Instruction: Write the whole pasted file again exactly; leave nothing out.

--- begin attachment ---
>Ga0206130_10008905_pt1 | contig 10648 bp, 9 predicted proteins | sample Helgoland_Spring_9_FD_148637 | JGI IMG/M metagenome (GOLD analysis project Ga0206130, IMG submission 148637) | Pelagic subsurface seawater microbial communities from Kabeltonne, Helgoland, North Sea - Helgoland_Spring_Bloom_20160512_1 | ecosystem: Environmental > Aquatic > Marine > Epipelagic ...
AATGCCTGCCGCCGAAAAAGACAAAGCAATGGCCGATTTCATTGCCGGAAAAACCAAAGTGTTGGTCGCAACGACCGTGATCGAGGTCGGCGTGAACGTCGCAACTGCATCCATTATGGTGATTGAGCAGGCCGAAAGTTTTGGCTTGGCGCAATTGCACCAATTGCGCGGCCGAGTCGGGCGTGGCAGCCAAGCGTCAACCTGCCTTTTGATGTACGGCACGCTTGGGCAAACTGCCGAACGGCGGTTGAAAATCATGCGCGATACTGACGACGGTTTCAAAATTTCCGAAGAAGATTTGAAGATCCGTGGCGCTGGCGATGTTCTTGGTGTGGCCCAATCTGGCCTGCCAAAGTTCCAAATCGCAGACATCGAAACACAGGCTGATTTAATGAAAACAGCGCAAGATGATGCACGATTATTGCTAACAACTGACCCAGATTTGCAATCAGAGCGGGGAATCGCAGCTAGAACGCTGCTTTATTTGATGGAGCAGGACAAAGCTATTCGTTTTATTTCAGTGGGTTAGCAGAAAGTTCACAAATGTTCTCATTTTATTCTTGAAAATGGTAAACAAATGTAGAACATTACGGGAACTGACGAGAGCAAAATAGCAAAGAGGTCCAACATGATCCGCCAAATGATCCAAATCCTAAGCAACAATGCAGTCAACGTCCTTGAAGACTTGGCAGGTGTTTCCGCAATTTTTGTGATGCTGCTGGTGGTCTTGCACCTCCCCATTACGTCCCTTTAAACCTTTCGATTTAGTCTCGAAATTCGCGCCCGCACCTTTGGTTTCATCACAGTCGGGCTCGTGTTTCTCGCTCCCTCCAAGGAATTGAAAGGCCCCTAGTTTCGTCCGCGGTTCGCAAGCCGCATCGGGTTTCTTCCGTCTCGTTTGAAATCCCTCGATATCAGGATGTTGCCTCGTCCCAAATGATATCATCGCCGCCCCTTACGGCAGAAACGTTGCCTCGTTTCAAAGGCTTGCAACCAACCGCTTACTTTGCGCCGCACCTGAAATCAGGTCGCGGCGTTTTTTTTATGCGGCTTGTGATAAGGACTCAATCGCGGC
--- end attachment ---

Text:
>Ga0206130_10008905_pt1 | contig 10648 bp, 9 predicted proteins | sample Helgoland_Spring_9_FD_148637 | JGI IMG/M metagenome (GOLD analysis project Ga0206130, IMG submission 148637) | Pelagic subsurface seawater microbial communities from Kabeltonne, Helgoland, North Sea - Helgoland_Spring_Bloom_20160512_1 | ecosystem: Environmental > Aquatic > Marine > Epipelagic ...
AATGCCTGCCGCCGAAAAAGACAAAGCAATGGCCGATTTCATTGCCGGAAAAACCAAAGTGTTGGTCGCAACGACCGTGATCGAGGTCGGCGTGAACGTCGCAACTGCATCCATTATGGTGATTGAGCAGGCCGAAAGTTTTGGCTTGGCGCAATTGCACCAATTGCGCGGCCGAGTCGGGCGTGGCAGCCAAGCGTCAACCTGCCTTTTGATGTACGGCACGCTTGGGCAAACTGCCGAACGGCGGTTGAAAATCATGCGCGATACTGACGACGGTTTCAAAATTTCCGAAGAAGATTTGAAGATCCGTGGCGCTGGCGATGTTCTTGGTGTGGCCCAATCTGGCCTGCCAAAGTTCCAAATCGCAGACATCGAAACACAGGCTGATTTAATGAAAACAGCGCAAGATGATGCACGATTATTGCTAACAACTGACCCAGATTTGCAATCAGAGCGGGGAATCGCAGCTAGAACGCTGCTTTATTTGATGGAGCAGGACAAAGCTATTCGTTTTATTTCAGTGGGTTAGCAGAAAGTTCACAAATGTTCTCATTTTATTCTTGAAAATGGTAAACAAATGTAGAACATTACGGGAACTGACGAGAGCAAAATAGCAAAGAGGTCCAACATGATCCGCCAAATGATCCAAATCCTAAGCAACAATGCAGTCAACGTCCTTGAAGACTTGGCAGGTGTTTCCGCAATTTTTGTGATGCTGCTGGTGGTCTTGCACCTCCCCATTACGTCCCTTTAAACCTTTCGATTTAGTCTCGAAATTCGCGCCCGCACCTTTGGTTTCATCACAGTCGGGCTCGTGTTTCTCGCTCCCTCCAAGGAATTGAAAGGCCCCTAGTTTCGTCCGCGGTTCGCAAGCCGCATCGGGTTTCTTCCGTCTCGTTTGAAATCCCTCGATATCAGGATGTTGCCTCGTCCCAAATGATATCATCGCCGCCCCTTACGGCAGAAACGTTGCCTCGTTTCAAAGGCTTGCAACCAACCGCTTACTTTGCGCCGCACCTGAAATCAGGTCGCGGCGTTTTTTTTATGCGGCTTGTGATAAGGACTCAATCGCGGC